New-student enrollments are way down at for-profit colleges, reports the Wall Street Journal.
Companies have pulled back on aggressive recruiting practices amid criticism over their high student-loan default rates. And many would-be students are questioning the potential pay-off for degrees that can cost considerably more than what’s available at local community colleges.
“People are just frozen or deferring, delaying decisions to go to school,” said DeVry Inc. Chief Executive Daniel Hamburger in a conference call earlier this month. “The average person in the U.S. has become much more risk-averse and cautious when it comes to spending or committing to anything.”
Kaplan Higher Education lets new students take trial classes before enrolling and paying tuition: New-student enrollment declined by 47 percent in the last quarter.
Capella Education cut recruiters’ commissions and saw a 35.8 percent drop in new enrollments.
The specter of a hefty debt load dissuaded Jason Tomlinson from enrolling to study business at Berkeley College, a for-profit school with locations in New York and New Jersey. Mr. Tomlinson, now 25, said he would have had to pay more than $20,000 per year, for four years, for that school’s bachelor’s degree program.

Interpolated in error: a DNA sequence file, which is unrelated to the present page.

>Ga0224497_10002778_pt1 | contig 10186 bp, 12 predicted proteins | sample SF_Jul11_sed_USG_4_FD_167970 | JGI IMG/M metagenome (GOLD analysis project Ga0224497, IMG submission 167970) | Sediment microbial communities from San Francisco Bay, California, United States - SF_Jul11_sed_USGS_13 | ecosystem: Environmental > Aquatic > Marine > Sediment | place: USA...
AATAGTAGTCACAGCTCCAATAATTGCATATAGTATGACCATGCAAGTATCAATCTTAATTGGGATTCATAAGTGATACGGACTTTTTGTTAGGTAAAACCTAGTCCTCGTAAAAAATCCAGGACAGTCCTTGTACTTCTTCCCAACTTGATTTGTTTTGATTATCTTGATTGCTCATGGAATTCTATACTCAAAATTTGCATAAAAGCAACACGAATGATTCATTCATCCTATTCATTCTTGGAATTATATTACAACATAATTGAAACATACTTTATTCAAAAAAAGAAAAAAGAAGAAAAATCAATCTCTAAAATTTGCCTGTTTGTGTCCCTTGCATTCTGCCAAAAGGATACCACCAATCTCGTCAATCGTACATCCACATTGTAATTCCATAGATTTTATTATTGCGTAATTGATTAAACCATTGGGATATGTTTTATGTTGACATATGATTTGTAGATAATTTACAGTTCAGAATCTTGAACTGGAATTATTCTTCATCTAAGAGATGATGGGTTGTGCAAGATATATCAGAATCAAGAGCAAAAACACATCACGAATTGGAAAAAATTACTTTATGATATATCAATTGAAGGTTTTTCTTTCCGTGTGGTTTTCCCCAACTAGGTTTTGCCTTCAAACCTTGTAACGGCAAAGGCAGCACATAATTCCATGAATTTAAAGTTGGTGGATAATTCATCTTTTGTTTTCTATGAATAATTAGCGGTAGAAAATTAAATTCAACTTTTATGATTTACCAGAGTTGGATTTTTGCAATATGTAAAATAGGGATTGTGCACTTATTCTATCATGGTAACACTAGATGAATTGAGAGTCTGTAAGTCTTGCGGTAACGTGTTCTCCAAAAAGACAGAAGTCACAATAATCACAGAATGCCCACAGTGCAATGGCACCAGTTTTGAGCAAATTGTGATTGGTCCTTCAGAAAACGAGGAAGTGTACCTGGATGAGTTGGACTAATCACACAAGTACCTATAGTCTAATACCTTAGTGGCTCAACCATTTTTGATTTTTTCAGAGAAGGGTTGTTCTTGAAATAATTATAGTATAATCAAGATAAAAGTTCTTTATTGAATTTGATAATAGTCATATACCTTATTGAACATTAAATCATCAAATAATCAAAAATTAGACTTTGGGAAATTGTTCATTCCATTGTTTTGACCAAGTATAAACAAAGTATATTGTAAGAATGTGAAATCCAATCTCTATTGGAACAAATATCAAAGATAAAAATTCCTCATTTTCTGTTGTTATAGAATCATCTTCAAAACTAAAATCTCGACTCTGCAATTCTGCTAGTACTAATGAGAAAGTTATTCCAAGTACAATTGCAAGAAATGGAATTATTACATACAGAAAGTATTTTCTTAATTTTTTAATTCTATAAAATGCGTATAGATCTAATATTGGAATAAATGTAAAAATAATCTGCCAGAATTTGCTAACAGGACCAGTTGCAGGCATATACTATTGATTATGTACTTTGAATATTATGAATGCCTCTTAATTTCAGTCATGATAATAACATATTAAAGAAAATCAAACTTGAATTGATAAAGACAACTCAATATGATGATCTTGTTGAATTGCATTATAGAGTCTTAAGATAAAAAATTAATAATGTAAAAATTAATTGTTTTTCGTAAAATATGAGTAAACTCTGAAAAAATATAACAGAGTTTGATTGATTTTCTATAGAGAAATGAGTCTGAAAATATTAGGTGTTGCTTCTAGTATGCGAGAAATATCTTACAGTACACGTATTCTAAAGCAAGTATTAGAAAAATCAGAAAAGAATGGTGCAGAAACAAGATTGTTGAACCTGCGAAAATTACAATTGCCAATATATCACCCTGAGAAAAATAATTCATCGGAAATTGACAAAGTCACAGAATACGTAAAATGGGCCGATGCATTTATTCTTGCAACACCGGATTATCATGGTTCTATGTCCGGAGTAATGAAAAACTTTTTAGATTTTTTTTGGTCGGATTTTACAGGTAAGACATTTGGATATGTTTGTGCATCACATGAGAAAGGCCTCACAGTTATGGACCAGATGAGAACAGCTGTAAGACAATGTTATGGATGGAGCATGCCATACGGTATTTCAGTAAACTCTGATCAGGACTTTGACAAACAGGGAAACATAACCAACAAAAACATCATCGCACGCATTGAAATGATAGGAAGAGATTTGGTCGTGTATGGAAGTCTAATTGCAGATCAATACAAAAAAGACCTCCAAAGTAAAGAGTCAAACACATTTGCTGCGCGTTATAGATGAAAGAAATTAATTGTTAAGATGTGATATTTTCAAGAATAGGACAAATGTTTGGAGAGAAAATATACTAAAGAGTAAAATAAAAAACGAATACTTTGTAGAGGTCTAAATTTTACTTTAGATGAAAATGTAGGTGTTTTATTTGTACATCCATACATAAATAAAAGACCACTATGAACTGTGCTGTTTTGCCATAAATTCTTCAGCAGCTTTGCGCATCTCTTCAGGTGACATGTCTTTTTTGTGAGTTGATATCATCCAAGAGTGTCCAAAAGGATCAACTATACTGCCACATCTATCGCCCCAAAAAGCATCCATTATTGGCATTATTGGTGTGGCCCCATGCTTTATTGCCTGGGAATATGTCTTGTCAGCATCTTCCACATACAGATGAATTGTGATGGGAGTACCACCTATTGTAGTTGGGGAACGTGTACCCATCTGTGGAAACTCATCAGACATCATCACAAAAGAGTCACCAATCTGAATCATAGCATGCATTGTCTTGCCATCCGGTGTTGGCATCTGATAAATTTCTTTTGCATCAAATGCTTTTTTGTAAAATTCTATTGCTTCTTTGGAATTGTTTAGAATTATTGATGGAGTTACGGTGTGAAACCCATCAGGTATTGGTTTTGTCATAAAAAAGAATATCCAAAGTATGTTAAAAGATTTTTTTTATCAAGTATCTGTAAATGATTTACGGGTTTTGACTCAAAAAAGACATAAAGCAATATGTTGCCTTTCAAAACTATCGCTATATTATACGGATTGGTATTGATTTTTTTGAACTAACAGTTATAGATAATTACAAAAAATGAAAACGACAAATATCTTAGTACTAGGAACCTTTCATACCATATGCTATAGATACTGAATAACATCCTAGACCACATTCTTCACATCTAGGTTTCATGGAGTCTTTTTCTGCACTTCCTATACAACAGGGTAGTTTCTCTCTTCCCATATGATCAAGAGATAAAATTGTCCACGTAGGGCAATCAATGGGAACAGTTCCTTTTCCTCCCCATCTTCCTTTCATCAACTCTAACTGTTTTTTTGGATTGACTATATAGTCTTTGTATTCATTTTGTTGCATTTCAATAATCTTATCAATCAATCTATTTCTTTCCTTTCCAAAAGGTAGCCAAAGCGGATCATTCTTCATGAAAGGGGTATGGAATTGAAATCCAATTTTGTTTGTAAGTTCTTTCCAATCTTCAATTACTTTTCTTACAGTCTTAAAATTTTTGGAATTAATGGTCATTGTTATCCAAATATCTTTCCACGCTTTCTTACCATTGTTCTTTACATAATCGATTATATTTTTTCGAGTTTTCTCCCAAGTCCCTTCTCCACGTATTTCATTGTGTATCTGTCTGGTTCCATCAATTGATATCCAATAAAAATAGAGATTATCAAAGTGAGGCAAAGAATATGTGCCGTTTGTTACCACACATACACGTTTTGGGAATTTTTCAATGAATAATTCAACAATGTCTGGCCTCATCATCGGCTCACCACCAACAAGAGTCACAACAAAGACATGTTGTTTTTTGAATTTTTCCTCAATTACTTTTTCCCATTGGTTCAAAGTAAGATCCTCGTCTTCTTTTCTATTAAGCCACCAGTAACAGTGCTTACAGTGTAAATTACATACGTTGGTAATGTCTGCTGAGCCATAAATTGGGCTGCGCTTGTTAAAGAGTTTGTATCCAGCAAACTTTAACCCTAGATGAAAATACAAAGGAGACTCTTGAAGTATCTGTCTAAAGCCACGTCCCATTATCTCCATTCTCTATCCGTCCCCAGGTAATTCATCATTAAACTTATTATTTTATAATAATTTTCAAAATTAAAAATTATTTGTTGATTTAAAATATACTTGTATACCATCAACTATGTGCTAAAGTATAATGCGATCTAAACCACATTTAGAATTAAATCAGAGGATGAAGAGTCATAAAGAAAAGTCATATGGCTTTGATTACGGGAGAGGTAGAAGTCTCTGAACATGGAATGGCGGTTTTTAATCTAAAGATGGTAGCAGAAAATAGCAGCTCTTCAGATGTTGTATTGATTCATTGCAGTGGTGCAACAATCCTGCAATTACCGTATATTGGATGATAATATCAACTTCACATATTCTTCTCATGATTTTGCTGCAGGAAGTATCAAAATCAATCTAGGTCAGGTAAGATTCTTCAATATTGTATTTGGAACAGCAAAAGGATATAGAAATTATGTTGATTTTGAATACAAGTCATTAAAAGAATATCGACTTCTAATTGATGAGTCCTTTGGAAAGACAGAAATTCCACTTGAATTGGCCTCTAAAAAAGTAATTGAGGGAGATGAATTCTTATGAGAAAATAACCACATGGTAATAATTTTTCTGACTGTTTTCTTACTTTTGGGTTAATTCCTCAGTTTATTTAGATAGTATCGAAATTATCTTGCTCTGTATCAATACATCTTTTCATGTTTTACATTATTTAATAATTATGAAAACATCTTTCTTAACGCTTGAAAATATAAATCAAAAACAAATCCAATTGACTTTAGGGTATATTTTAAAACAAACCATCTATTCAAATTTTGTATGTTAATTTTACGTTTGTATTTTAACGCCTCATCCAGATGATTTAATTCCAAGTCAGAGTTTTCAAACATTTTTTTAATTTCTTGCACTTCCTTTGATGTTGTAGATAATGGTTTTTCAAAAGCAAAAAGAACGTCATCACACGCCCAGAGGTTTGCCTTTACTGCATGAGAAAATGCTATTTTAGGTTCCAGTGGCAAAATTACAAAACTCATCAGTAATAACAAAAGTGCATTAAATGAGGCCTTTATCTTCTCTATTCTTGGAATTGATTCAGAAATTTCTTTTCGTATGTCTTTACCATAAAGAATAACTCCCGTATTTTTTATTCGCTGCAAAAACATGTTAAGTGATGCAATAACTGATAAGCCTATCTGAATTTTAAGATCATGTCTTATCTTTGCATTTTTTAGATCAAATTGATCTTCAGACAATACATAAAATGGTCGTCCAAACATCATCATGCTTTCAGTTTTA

On Mr. Tomlinson’s $8-per-hour salary as a part-time sales associate at the Gap, “it just didn’t seem realistic” he said. “I really did not want to go into that much debt.”
Mr. Tomlinson enrolled in LaGuardia Community College, where he pays $3,600 per year for his full-time associate-degree program in business management and works at the school’s fitness center to help cover expenses. A barber in his spare time, Mr. Tomlinson plans to open a high-end men’s day spa after graduating with his associate’s degree in business management this spring.
New enrollments are down by nearly half at Apollo Group’s University of Phoenix, the for-profit higher education leader, reports AP.
The three-week orientation program is now required of all prospective students with fewer than 24 college credits. The program is free, but those who don’t pass can’t continue. The company scrapped its financial incentive program for enrollment counselors and there’s less reliance on outside sales companies to generate leads, and more emphasis on finding corporate partners willing to help pay for their employees’ education.
In addition, a new social network, PhoenixConnect, links students to alumni who can provide job leads.
Officials expect the changes will lead to higher graduation rates and lower federal loan default rates.